When calculating the factor of safety for a fillet weld that is loaded in shear what should be the maximum allowable stress?

Some books suggest using the distortion energy (Ssy = 0.577Sy for the maximum allowable stress) while others use maximum shear stress theory (Ssy = 0.3Sut for the maximum).

Are both of these ways correct? Which one is used more in the field?

  • 3
    $\begingroup$ Maximum allowable stress and/or factor of safety should be something that comes from the Code that you are using. Each code may make different trade offs. $\endgroup$
    – hazzey
    Commented Apr 19, 2016 at 14:23
  • $\begingroup$ Are these welds in steel? $\endgroup$
    – Ethan48
    Commented Aug 9, 2016 at 13:11

2 Answers 2


A lot depends on the loading situation and the quality standard of the weld. As mentioned in another answer the yield stress of the filler metal is often higher than that of the base metal.

However this needs to be qualified by the fact that the welding process can, in some circumstances, modify the material properties of the base metal in the heat affected zone (especially for cold worked or high alloy steels).

There is also the question of weld defects such as incomplete penetration, cold starts, inclusions, porosity etc etc as well as the fact that some alloys require specific pre and/or post weld treatment.

In very general terms weld defects are often related to crack propagation problems and so are more of a concern with structures where fatigue and other cyclic or impact related modes of failure are a concern.

Critical welding applications are well covered by application/industry specific standards which cove the whole process as well as testing and inspection procedures.

For good quality welds in low alloy steels with good penetration and no major defects it is generally reasonable to consider a welded joint as if it was a continuous piece of metal unless you're working to a code which states otherwise.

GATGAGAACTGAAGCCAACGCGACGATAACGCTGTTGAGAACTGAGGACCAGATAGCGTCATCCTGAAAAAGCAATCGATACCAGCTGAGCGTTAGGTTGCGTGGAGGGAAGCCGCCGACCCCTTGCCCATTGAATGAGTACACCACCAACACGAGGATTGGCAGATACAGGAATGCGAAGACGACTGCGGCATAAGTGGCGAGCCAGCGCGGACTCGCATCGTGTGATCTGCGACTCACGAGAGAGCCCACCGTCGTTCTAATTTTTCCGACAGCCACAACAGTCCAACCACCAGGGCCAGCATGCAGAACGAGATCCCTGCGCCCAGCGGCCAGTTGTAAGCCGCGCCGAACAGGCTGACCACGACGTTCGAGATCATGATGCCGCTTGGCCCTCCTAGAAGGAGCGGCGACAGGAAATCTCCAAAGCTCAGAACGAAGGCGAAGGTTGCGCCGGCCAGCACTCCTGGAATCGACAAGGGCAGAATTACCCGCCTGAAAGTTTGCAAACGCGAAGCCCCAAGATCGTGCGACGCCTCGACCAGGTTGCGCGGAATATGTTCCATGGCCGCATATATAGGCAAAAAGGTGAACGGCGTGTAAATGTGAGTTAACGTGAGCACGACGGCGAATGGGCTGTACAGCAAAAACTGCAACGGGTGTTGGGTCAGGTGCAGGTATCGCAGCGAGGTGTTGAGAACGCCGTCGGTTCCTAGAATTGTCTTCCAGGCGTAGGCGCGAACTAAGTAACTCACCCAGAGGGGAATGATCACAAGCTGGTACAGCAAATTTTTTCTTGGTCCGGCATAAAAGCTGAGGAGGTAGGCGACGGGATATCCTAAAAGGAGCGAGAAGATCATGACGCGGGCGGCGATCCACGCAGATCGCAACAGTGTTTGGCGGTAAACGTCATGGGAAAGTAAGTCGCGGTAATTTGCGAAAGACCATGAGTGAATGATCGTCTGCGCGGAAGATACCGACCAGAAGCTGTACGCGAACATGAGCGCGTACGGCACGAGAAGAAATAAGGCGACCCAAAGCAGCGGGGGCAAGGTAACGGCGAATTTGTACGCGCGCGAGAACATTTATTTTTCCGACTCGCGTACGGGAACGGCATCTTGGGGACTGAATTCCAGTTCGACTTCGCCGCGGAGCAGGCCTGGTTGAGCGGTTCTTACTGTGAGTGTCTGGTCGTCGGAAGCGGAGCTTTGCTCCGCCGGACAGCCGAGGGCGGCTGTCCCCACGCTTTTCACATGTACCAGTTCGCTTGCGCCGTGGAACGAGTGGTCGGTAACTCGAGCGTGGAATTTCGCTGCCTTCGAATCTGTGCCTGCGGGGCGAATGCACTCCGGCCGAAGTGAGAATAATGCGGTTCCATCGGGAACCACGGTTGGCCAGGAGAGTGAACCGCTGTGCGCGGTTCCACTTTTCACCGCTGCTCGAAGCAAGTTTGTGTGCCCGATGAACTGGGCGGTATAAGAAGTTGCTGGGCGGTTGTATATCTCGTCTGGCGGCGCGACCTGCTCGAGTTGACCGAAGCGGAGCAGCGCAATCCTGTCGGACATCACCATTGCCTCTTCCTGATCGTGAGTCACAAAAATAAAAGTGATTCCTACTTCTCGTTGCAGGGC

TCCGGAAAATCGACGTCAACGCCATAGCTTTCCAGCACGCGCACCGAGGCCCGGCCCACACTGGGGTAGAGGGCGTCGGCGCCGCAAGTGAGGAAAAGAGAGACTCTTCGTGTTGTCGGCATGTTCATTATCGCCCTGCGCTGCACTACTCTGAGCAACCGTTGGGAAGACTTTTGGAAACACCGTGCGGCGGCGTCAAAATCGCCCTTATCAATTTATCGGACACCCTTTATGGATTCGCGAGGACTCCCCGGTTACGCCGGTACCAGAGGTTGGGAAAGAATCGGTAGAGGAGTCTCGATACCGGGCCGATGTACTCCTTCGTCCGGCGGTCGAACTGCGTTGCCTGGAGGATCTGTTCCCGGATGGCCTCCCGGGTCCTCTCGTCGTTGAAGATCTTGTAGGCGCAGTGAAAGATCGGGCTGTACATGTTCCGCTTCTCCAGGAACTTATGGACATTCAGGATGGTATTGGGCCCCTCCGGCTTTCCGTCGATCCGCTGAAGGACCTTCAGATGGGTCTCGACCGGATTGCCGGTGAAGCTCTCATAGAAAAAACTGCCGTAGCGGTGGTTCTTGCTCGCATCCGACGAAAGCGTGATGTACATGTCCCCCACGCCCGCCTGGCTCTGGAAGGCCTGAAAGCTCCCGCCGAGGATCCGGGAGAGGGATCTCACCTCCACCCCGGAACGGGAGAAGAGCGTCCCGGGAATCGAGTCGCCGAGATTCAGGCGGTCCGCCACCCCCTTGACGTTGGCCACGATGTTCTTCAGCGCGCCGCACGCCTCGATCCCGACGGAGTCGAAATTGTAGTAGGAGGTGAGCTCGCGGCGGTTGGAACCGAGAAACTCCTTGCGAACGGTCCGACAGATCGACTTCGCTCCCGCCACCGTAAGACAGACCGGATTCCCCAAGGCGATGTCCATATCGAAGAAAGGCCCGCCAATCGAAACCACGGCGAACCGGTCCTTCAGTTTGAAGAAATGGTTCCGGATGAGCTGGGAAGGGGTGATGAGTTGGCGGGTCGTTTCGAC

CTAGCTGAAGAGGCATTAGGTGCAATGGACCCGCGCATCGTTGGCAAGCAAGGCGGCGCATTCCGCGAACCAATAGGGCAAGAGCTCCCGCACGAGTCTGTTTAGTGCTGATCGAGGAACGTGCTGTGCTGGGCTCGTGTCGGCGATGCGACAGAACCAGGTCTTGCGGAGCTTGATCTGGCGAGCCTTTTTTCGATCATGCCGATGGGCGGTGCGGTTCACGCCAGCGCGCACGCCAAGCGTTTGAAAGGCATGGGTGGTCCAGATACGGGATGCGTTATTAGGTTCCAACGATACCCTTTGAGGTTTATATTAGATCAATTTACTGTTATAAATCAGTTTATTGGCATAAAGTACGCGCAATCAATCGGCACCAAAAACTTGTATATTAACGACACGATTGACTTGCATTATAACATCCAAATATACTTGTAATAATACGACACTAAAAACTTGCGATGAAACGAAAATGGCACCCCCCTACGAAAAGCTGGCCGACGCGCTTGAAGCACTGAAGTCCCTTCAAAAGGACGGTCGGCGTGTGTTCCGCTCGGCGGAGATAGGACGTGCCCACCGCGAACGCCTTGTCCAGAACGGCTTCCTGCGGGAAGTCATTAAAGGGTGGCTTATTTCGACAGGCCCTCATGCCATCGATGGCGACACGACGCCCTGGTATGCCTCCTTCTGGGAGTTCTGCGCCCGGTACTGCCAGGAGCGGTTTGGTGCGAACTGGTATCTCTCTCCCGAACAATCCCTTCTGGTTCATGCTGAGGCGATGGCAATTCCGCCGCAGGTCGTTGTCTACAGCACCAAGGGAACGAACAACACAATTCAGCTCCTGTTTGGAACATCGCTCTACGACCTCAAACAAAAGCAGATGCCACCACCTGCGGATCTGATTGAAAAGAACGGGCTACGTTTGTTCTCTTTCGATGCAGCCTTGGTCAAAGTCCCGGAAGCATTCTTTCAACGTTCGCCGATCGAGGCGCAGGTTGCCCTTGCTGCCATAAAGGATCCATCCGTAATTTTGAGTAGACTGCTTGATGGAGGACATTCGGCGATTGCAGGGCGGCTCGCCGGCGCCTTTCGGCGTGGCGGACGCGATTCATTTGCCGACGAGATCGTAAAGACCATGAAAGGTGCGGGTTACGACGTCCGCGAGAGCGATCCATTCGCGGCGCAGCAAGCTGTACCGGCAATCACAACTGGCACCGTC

Having said that I recently quoted for a maintenance job for aluminium alloy generator cages where welds are a known failure point.

However this is all highly contextual which is why we have specific welding codes which define procedures and testing protocols and specific situational rather than having a single fudge factor for 'welds'.

  • $\begingroup$ good answer, your alloy cage welds failing may be affected by cyclic fatigue as well due to the vibrations - not a simple case then. Oh, good luck! $\endgroup$
    – Solar Mike
    Commented Jun 5, 2017 at 5:05

For most cases, yield strength (and also thickness) of weld metal is equal or higher than the yield stress (and also thickness) of base metal. In practical we may think they're equal. Because it's pointless to make calculations for weld metal which is 300 MPa when base metal yields in 235 MPa.

There is a document called PQR (Procedure Qualification Record). In PQR, company makes both non-destructive and destructive tests on a welded specimen and use this document as proof for it's qualified welds. You can read yield and tensile stress values on PQR. You may find values of weld metal may be lower than values of base metal. But that's an exceptional. Let's think weld metal is at least as strong as the adjoining base metal.

But the point is "welding" is a service provision which is defined in ISO 9001 7.5.2. That means you can never be sure welding process is grateful even if you have some controls and tests.

So, 0.3 Sut or 0.577 Sy they're all attitudes for precaution and they're all true. Sorry, I don't know which one is used more in field.


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